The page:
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bar news and views

448: Spin city
Too busy working to work out? Turn your commute into a toning opportunity with two-wheel transportation
444: On the ball
With plastic exercise balls of every size and color invading sports clubs across the globe, gyms look more like playgrounds than the territory of fitness fanatics
440: Health kick
As Tokyo goes Brazilian for the weekend, Nicholas Coldicott investigates capoeira, the combination dance-martial art that's pounding its way into the heart's fitness fanatics.
438: Chasing beauty
When celeb makeup artist Chase Aston signed on with The Body Shop to develop and launch their new line of cosmetics, he'd finally caught up with his dream
436: Green house effects
At the foot of Mt Fuji, Solar Café and Earth Embassy offer weary Tokyoites a taste of an eco-friendly lifestyle and a reprieve from the city frenzy
434: Finger tips
Bored with summer pastels? This season nail art brightens fingers and toes
432: Reverse charges
With an eye on Tokyo's latest health craze, Nick Coldicott asks what's so positive about negative ions?
430: Summer shade
Play up that cappuccino tan with the season's glistening beauty products
428: In pods we trust
Relaxation capsules offer all-in-one healing and freedom from stress
426: Scents of a season
Tama Miyake unveils the sweet smells of summer
424: On your toes
Ballet follows hot on the heels of yoga and Pilates as the latest graceful way to work out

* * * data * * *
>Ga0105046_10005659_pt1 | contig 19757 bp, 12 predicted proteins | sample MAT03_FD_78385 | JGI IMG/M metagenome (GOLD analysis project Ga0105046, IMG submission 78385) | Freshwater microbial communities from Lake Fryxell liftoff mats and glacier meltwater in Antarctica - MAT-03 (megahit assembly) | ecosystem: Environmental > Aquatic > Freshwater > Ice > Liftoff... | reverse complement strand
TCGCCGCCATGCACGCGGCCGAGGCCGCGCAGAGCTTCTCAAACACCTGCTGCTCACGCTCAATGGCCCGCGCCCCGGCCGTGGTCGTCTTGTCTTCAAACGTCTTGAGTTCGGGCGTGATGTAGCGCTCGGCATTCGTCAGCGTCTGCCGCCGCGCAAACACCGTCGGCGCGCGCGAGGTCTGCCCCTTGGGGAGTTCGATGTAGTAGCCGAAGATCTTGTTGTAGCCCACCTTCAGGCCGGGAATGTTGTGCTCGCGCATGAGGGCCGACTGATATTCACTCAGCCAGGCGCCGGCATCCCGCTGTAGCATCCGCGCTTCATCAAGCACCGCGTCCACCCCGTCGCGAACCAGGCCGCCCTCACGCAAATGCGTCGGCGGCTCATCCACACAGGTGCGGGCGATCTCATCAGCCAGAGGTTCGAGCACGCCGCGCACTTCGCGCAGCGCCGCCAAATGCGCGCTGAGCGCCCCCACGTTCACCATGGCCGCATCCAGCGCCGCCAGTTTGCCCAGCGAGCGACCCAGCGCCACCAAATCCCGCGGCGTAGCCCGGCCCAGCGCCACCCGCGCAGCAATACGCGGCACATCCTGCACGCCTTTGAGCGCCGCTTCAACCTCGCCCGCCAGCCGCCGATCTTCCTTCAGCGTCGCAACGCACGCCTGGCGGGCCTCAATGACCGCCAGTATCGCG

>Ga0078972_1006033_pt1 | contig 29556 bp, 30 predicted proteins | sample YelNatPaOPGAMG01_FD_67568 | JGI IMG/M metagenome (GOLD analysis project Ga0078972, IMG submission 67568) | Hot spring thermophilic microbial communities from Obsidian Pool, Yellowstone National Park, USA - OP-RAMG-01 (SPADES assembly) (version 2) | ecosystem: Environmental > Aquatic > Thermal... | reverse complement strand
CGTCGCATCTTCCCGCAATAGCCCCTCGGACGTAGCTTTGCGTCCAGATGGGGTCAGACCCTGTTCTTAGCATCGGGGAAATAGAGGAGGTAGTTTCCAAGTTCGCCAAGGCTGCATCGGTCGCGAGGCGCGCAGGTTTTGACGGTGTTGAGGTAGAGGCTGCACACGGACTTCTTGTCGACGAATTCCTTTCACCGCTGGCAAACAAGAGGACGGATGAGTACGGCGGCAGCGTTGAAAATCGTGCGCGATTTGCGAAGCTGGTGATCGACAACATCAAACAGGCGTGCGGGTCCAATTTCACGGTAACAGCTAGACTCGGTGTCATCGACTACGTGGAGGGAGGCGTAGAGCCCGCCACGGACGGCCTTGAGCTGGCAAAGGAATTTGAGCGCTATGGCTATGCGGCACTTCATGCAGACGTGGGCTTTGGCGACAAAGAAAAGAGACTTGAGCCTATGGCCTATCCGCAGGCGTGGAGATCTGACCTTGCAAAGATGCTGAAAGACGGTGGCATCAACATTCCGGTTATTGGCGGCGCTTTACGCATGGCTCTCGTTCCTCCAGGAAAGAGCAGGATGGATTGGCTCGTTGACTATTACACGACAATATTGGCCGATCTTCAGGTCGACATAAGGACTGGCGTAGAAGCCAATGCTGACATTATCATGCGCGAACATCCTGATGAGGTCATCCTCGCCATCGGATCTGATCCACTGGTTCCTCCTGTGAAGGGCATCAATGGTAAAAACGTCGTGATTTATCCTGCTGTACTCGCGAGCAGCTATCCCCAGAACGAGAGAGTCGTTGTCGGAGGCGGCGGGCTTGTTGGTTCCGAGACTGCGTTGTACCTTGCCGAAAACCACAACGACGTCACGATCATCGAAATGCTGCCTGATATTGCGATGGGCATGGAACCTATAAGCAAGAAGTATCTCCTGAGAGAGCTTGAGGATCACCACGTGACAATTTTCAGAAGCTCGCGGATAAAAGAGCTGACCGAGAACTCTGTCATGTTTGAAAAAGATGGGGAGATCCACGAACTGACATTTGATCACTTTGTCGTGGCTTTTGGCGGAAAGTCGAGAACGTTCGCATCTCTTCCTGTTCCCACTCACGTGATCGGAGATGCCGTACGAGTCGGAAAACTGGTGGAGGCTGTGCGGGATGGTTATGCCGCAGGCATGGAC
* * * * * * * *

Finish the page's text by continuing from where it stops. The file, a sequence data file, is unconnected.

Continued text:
422: Smooth operators
Dermatologists are smoothing foreheads from Beverly Hills to Tokyo with Botox
420: Body art
Want to achieve the symmetrical curves of a well-chiseled statue?
418: Hand to mouth
Sony Plazas around the city stock the best in cutting-edge cosmetics from Japan and abroad
416: House of spirit
Relax and rejuvenate at Ogikubo's new Museum
414: It's only natural
Plant-based products bloom in time for spring
412: Smooth moves
Let Rolfing put pep in your stride
410: Beauty for busy people
How to get glamour in a hurry
406: The big chill
saving face with the latest skin care products
404: Fitness
High energy holidays 
402: Beauty

Paint it red 
400: Fitness
Fitness to fall for 


Spin city

Too busy working to work out? Turn your commute into a toning opportunity with two-wheel transportation. Don Morton brings you the ins and outs of cycling your way through Tokyo.

Fat-busting on the way to work

"The bicycle is the perfect transducer to match man's metabolic energy with the impedance of locomotion." Ivan Illyich says that in "Energy & Equity." He goes on to say that, "A man on a bicycle can go three or four times faster than a pedestrian, and uses a fifth the energy in the process. Equipped with this tool, man outstrips the efficiency of not only all machines, but all animals as well."


And he's right. Using the subway, I can get from my home in Azabu to my job in Shibuya in about 35 minutes. This entails a 10-minute walk to the station, about 15 minutes waiting for and riding the train, and another 10-minute walk from the destination station to work. If I were foolish and rich, a taxi would take about 45 minutes in traffic and costs ¥2,500. I can walk it in an hour. But on my bicycle, I can be there in about the time it takes to walk to the first station. What's more, it's fun, involves a little exercise, doesn't pollute, and lets me see a bit of the city I live in. And it's free.

"But it looks dangerous," you say. Not really. In fact a recent survey by the Ministry of Roads, Transport, Infrastructure and Other Gray Things showed that fully 85 percent of the taxi drivers polled said they were NOT trying to run down foreigners on bicycles. So there you are.